On Feb. 15, a panel of legal and public-health scholars gathered at Harvard Law School for a public forum on gun violence, gun policy and the prospects for meaningful reform in a post-Newtown landscape. “Gun violence after the Newtown tragedy: What can legal, public health and other efforts do?” was moderated by HLS Dean Martha Minow, and featured David Hemenway, professor of health policy and management at the Harvard School of Public Health; Clinical Professor Ron Sullivan, director of the Harvard Criminal Justice Institute; Alan A. Stone, Touroff-Glueck Professor of Law and Psychiatry.
Hemenway, who is director of the Harvard Injury Control Research Center, described ways in which firearms can be better regulated through adoption of a public-health approach to the issue.
“The goal of public health is to create a system where it’s hard to make errors and hard to behave inappropriately, and when people still do behave inappropriately and make errors, that nobody gets hurt badly,” he explained.
He suggested that the gun industry today may be where the auto industry was 60 years ago, when automakers began receiving pressure to build safer cars. Since then, due to myriad safety improvements in cars, highway design, emergency-response improvements, and stronger drunk-driving laws, “fatalities in the United States have fallen over 90 percent per mile driven, an incredible success story,” he said. “It was done was by changing the system.”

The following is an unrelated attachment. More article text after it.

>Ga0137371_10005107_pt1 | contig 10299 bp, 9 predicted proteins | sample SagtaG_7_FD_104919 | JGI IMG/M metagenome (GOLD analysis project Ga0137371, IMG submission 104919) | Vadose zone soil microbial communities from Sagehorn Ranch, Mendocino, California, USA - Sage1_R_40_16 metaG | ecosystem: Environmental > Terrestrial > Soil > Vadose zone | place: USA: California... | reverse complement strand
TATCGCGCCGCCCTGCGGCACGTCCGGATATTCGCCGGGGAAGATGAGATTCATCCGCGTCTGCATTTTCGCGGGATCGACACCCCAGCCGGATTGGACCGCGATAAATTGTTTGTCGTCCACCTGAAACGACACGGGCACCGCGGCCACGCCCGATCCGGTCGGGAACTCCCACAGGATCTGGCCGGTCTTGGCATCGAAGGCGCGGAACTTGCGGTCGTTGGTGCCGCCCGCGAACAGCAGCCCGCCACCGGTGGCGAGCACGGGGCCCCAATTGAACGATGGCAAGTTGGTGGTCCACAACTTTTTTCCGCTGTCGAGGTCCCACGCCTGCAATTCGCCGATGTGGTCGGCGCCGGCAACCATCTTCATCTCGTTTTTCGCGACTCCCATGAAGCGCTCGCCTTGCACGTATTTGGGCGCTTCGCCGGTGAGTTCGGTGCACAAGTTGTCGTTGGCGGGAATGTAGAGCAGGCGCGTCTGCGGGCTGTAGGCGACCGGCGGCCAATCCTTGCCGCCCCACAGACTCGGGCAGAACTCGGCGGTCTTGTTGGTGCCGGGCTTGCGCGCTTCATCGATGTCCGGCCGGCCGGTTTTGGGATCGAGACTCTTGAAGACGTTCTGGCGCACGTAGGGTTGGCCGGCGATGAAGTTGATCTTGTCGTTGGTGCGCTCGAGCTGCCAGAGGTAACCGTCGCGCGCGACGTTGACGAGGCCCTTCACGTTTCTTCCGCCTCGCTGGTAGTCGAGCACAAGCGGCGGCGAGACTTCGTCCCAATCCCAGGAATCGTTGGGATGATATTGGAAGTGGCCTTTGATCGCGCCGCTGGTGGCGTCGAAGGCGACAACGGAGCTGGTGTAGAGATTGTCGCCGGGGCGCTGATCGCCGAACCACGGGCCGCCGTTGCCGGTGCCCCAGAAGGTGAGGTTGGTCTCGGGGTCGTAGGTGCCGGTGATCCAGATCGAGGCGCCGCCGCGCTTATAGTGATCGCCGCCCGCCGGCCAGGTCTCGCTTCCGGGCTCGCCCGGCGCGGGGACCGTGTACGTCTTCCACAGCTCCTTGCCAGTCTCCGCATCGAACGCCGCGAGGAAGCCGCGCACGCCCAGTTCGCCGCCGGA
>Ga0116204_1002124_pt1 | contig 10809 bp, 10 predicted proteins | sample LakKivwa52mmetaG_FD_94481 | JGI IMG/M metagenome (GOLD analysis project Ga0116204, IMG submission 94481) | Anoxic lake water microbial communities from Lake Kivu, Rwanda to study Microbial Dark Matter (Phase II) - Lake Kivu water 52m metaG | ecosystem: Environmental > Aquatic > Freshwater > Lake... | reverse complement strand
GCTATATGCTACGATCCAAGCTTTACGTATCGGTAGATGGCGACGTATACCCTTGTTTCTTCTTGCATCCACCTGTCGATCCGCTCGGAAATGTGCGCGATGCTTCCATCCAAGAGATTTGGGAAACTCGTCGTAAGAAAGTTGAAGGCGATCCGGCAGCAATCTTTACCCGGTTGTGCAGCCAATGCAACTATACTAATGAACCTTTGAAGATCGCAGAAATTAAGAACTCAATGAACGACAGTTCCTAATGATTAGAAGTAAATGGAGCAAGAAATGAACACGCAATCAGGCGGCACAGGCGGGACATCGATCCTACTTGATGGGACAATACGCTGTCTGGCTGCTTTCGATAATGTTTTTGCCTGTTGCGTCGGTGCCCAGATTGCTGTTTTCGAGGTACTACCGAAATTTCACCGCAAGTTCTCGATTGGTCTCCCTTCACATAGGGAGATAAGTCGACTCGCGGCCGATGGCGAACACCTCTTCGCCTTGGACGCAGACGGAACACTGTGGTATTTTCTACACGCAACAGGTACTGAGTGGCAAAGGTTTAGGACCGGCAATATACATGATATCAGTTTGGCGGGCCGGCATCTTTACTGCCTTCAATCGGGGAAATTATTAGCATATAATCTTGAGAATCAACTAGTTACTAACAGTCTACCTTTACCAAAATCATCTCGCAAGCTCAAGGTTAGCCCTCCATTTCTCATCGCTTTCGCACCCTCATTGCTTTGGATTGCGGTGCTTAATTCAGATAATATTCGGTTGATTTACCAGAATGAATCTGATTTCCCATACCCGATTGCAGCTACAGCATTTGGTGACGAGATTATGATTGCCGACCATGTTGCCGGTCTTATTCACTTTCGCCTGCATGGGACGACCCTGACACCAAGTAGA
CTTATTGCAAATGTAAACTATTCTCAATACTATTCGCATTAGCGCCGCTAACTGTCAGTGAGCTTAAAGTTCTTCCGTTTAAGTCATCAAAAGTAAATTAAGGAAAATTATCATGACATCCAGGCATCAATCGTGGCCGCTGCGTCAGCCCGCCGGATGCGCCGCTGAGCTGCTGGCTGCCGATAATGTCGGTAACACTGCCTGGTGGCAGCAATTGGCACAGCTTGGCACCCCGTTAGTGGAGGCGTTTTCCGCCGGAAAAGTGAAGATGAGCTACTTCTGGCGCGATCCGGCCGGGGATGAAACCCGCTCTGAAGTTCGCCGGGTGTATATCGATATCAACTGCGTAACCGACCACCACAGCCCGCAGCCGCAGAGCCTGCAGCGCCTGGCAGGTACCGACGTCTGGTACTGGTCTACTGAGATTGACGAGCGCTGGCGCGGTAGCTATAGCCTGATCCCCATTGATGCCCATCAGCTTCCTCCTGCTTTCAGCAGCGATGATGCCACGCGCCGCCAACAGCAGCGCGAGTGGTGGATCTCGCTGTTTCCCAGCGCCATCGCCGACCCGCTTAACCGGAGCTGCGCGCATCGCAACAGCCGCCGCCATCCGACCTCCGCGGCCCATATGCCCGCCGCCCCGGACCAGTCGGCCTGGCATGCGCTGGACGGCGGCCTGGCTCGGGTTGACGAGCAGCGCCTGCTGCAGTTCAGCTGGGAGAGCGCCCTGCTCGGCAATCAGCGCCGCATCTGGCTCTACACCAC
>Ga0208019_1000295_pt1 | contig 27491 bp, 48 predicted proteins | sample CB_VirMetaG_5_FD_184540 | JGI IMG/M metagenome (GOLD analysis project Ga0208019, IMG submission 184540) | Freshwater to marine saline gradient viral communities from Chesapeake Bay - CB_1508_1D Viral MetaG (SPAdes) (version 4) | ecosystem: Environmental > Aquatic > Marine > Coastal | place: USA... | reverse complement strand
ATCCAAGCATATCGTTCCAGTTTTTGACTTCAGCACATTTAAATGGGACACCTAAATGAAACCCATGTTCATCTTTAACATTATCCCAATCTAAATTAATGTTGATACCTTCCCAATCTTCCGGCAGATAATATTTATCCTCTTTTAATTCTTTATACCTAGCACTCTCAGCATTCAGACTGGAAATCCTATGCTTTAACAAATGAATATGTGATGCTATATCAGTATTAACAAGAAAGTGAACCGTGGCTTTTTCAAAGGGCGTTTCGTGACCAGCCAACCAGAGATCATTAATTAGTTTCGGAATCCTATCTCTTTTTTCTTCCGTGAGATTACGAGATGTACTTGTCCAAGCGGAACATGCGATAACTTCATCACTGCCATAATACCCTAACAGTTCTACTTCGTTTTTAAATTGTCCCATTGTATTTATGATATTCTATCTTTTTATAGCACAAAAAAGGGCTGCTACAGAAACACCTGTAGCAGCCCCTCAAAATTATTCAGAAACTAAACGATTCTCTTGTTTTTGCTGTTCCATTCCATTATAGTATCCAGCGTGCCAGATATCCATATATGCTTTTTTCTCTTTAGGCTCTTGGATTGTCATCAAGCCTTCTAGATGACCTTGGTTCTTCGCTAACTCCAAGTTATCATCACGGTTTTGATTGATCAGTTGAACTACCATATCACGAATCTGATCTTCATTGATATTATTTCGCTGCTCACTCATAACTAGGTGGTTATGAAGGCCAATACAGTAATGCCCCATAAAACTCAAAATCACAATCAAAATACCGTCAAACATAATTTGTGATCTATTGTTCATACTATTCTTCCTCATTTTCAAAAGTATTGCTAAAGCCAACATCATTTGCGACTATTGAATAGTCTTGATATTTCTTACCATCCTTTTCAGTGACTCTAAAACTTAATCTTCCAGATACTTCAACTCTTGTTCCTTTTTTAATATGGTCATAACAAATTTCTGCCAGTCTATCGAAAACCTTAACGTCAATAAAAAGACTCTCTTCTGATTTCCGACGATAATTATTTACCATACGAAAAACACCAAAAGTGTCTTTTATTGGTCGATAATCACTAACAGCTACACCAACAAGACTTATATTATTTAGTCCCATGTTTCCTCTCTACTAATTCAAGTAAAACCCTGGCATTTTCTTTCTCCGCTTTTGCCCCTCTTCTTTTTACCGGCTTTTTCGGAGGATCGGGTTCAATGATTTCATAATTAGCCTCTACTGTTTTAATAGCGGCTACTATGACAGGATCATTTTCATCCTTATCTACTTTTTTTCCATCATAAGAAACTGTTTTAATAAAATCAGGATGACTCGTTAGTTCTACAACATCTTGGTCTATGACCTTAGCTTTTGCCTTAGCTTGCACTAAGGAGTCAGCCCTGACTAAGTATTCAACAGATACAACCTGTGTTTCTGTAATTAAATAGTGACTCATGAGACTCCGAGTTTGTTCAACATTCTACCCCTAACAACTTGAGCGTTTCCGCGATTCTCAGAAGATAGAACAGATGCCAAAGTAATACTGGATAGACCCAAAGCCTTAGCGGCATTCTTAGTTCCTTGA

Hemenway said gun manufacturers could do much more to make guns safer. They could use a variety of technologies to “personalize” guns so that if they are stolen they can’t be operated; manufacturers could adopt “ballistic fingerprinting” on guns so that they leave unique marks on bullets, thus aiding tracing efforts; and trigger pull tensions could be set so that young children couldn’t fire the gun.
In the cases of mass shootings, he pointed out, the perpetrators were already known to be troubled and to have had contact with mental-health professionals, but ongoing treatment never materialized.
“Whether you’re rich or poor, there’s no continuity of care left in the mental-health system,” he said “It just doesn’t exist.”
Second-year HLS student Robert M. Cross also took part on the panel and related some of the things he learned after working last summer at the Brady Center to Prevent Gun Violence in Washington, D.C.
He emphasized that a large part of the problem results from the limits that the gun lobby has managed to place on the regulated market. Background checks are only required on transactions that occur involving federally licensed gun dealers, he said, leaving all private sales unregulated.
“It is estimated that over 40 percent of gun acquisitions occur in the secondary market,” he said. “And it’s totally legal.”
Like Hemenway, Cross said the majority of Americans, including gun owners, support universal background checks.
“People like (NRA executive vice president) Wayne LaPierre, who you see on TV, are not representing Americans, they’re not representing the NRA, they’re not representing gun owners,” Cross said. “They’re representing the gun industry, an industry that makes money off the blood of children.”
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